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- Front Desk
- Waiting for Silver Line
- Ceramic Chime
- Alarm Clock Radio
- Fishermen on the Beach
- Taking Off From Logan
- Elevator Hampton Inn Madison
- Martinique Walking Near River
- Door Stopper
- Ice Machine
- Gas Meter
- Mysterious Knocking Noise
- Throwing a Tree into the River
He picked up the phone. Dialed the smeared number on the piece of paper hiding in the back of his wallet. Jim was looking for 30 minutes. He thought he had lost it. Idiot.
He not man that had given it to him. Jim was capable of losing the most important things in his life. He had proven that on multiple occasions. He was been sitting on the silver line. Making his way to Logan international. Visiting family. That when the guy leaned over. Asked if he wanted in on the secret.
“I know a place,” said the guy. It was February in Boston, and a warm one. The guy was wearing a down blue jacket. Probably a bit warm on the bus.
“You said you were heading to Wisconsin,” Jim turned flush, he was upset, he had not told this creep anything. Then he remembered that he had been crying. The guy was tender. He told him to relax. That he had lost his father 5 years ago to that day. What a coincidence.
Jim sister is being a real bitch, said Jim.
“We all get a little weird when we get knocked down. It can be expected. I know a place for you to relax back in Wisconsin. I’ve already texted my friend and told him you are coming. He’s got a place out there. He’s out in the French Caribbean right now. I think he sells drugs, but he tells me he’s a fisherman. Real nice guy.
Jim looked down at his shoes. He hated taking them off in the airport security. This pair was too tight to just slip on and off. He’s have to retie them again and hold up the line. Possible knock someone’s computer or baby out of the bin.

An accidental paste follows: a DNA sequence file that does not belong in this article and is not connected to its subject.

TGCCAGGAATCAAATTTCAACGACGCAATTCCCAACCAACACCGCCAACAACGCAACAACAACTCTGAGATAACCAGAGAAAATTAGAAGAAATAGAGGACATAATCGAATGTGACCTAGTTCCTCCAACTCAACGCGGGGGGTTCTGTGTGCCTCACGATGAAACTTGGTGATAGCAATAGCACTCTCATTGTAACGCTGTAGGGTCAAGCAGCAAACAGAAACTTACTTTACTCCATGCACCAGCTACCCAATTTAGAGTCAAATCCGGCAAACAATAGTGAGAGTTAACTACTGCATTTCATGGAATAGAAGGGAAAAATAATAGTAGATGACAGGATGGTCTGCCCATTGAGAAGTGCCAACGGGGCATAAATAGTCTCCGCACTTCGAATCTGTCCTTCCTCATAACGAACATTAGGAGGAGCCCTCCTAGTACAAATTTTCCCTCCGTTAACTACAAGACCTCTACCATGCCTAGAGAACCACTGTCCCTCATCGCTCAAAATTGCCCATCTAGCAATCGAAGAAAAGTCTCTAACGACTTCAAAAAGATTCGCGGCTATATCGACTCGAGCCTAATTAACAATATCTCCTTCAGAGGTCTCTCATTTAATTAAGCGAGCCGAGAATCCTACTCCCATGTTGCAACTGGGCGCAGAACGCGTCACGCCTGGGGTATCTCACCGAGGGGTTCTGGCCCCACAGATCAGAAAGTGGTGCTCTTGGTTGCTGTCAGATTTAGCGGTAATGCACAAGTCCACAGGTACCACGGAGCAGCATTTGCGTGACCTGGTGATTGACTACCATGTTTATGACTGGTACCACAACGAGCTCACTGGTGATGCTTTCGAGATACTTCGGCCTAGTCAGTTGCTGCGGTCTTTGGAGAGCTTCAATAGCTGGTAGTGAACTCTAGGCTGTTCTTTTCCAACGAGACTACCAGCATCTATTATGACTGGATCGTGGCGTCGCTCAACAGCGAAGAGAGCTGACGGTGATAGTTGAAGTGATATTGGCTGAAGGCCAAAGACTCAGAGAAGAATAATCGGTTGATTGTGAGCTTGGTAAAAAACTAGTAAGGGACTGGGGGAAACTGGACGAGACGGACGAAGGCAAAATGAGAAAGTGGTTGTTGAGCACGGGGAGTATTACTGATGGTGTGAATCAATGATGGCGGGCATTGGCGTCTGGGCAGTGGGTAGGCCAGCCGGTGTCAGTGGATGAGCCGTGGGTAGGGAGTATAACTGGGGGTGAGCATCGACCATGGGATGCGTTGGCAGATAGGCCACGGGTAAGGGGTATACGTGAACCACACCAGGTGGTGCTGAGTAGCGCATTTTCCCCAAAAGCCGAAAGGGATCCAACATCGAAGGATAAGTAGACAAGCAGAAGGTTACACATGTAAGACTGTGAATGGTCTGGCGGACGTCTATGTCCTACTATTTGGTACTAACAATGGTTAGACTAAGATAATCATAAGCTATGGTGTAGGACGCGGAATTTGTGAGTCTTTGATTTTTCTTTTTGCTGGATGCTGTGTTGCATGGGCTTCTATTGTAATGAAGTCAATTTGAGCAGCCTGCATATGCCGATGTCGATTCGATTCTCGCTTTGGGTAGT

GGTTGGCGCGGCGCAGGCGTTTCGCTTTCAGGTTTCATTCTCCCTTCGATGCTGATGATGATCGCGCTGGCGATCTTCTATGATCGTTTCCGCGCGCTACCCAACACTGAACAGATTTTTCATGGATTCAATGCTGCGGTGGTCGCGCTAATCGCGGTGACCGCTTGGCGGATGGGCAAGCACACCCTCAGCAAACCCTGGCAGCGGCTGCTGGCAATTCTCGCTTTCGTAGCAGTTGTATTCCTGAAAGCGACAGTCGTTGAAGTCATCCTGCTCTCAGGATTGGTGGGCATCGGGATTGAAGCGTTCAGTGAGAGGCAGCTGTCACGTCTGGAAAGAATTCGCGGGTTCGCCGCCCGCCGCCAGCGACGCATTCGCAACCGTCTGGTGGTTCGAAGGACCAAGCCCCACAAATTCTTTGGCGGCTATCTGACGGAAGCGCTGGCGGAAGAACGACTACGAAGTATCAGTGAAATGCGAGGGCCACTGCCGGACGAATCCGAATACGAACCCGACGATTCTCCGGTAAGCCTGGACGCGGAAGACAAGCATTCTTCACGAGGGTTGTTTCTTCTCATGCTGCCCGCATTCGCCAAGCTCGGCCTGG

“Here take the number and call.” He wants you to go. My friend. He’s never there. It’s got this huge underground bunker in the middle of the woods. He took me there one time. There’s an elevator. Spectral scans for ghosts. That kind of thing.
“Do you believe in ghosts?”
Jim didn’t know what to say. He was still hung up on the state of his tight shoes. He had stepped in a sizable puddle on the way to the bus stop, and they were sopping wet. Probably stinking, but Jim couldn’t tell. His sinuses were completely plugged from crying. What a miserable wreck. His socks were going to leave wet marks on the rubberized floor like a creep. If he he took the socks off they probably wouldn’t think he was fit for flying.
“I saw a ghost,” said Jim. There was nothing he could do about the wet socks at this point.
It was in the closet. I used to see it all the time. My dad didn’t believe me when I told him, but I swear I saw it.
“What kind of ghost? A machine type. Something that made ice or alternators for cars?”
“I don’t think so. I looked like a workman of some sort. He was always turning the valve on a pipe. He’d tip his hat and smile at me when I’d open the door.
The man in the blue jacket frowned. So no ice then.
“No I don’t think so. He told me his name was Ned. I think it was. Ned or Ted. I have a hard time distinguishing between those two.”
So the house. My friends house. Put this somewhere where you’ll find okay. I think you need some time and this is the right place.
Every button has a given lifespan –
so many presses until its last, a proctored mechanical fate
The train travels along a known artery,
electric pressure, cellular, red,
programmed with a genetic death date –
served its purpose – carried the data –
a mote of light shown and wicked out.
The blood has no will of its own –
the chime lingers still with no wind,
yet there is wind, there is a body
to which the blood belongs, a hand
behind the static – the string woven.
You cannot predict the behavior of the ocean
by the polarity riven in a molecule –
the emergent property, this,
the voice turned conch shell,
the wood turned flame –
a tower of mercury borne in aluminum,
the ability of light to simply go out,
a thought in an instant
to be untunneled, unraveled
from its elevator, swallowed up
in a dark metallic glow at the base of the shaft.
Given the shape of the galaxy,
we expect to be able to draw its components,
instill in our favorite illusions
what we recognize, what we admit is shaky,
a reduction, a jelly in the bottom of the pot
after all the uncertainty is boiled away.
Where light vanishes, a gravitational rumble
pushed out what we pull from it,
an inverse selection newly detected,
known because it was seen-heard-felt,
and that was enough to make it real.